Welcome to This Date in Aviation History, getting of you caught up on milestones, important historical events and people in aviation from February 23 through February 26.
February 24, 1940 – The first flight of the Hawker Typhoon. The Hawker Hurricane was one of two British fighters that beame a symbol of the Battle of Britain, a 1930s-era fighter design that fought with great effectiveness throughout the war. Though it wasn’t able to tussle with the high-flying German fighters, it proved quite effective against low-flying German bombers. The Hurricane took its maiden flight in 1935, but even before it entered production in 1937, Hawker and famed engineer Sydney Camm, who had designed the Hurricane, had already begun work on a more powerful successor.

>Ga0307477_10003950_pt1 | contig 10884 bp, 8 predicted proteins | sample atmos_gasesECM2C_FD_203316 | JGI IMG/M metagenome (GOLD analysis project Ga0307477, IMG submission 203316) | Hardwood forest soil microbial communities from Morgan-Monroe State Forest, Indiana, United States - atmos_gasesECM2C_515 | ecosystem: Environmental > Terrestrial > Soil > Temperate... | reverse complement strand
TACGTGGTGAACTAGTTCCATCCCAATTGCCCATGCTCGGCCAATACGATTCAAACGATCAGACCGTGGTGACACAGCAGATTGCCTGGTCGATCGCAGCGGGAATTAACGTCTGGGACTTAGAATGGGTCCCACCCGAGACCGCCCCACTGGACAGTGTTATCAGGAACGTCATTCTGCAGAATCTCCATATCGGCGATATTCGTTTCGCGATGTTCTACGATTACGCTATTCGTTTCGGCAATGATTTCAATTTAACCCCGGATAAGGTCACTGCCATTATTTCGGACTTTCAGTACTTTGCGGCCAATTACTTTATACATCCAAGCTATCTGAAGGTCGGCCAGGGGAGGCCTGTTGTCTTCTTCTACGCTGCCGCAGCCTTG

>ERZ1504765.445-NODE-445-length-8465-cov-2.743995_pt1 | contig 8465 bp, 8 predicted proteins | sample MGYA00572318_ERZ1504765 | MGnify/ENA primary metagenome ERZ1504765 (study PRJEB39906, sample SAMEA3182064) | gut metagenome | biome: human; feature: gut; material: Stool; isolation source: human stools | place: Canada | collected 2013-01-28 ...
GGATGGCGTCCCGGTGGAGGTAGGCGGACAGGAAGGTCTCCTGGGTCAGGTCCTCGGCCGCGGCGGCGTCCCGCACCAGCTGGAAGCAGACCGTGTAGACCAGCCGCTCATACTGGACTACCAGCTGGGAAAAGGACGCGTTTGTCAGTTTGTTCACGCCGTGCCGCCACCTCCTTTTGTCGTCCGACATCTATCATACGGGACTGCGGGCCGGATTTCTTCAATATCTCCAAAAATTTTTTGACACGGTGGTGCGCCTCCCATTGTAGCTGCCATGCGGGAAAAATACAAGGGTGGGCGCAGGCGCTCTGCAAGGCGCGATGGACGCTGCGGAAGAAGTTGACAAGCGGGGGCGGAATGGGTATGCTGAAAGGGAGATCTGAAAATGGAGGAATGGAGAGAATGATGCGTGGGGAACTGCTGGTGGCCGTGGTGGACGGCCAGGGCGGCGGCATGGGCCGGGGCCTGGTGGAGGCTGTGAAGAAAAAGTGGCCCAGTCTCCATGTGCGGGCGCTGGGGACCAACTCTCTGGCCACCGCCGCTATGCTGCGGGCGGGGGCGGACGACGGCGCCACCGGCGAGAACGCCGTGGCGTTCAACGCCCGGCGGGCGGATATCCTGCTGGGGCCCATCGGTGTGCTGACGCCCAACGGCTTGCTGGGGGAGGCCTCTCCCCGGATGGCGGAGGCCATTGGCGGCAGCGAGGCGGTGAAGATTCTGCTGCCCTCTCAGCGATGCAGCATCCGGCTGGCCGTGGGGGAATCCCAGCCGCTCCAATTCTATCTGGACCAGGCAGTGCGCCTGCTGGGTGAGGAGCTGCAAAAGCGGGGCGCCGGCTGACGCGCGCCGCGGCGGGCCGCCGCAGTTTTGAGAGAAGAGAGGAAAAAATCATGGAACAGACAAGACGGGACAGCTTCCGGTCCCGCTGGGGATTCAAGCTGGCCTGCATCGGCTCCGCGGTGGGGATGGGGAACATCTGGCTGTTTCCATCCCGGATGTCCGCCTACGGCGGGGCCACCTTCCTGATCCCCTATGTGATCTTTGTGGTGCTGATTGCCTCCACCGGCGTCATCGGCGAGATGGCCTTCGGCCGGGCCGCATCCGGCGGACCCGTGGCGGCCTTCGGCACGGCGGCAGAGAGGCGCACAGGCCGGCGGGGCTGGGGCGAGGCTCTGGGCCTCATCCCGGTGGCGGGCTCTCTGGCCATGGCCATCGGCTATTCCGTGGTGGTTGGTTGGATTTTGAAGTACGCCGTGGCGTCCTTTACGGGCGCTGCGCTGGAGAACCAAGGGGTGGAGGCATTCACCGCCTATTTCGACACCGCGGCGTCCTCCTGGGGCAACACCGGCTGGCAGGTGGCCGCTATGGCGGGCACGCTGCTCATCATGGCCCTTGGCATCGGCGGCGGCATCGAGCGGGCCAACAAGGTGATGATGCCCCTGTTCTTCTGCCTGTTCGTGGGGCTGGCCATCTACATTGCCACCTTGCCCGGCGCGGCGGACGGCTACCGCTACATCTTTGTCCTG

Camm worked with two basic designs, both bearing a family resemblance to the Hurricane, though somewhat larger. One reason for the increase in size was to accommodate a massive engine, the Napier Sabre. The Sabre produced up to 3,500 hp in its later versions, and would become one of the most powerful inline piston engines in the world. By 1938, Hawker was ready to proceed with the development of a prototype following the receipt of Air Ministry Specification F.18/37 which called for a fighter with a top speed of at least 400 mph at 15,000 feet using a British-built engine, and accommodations for no fewer than twelve .303 Browning machine guns.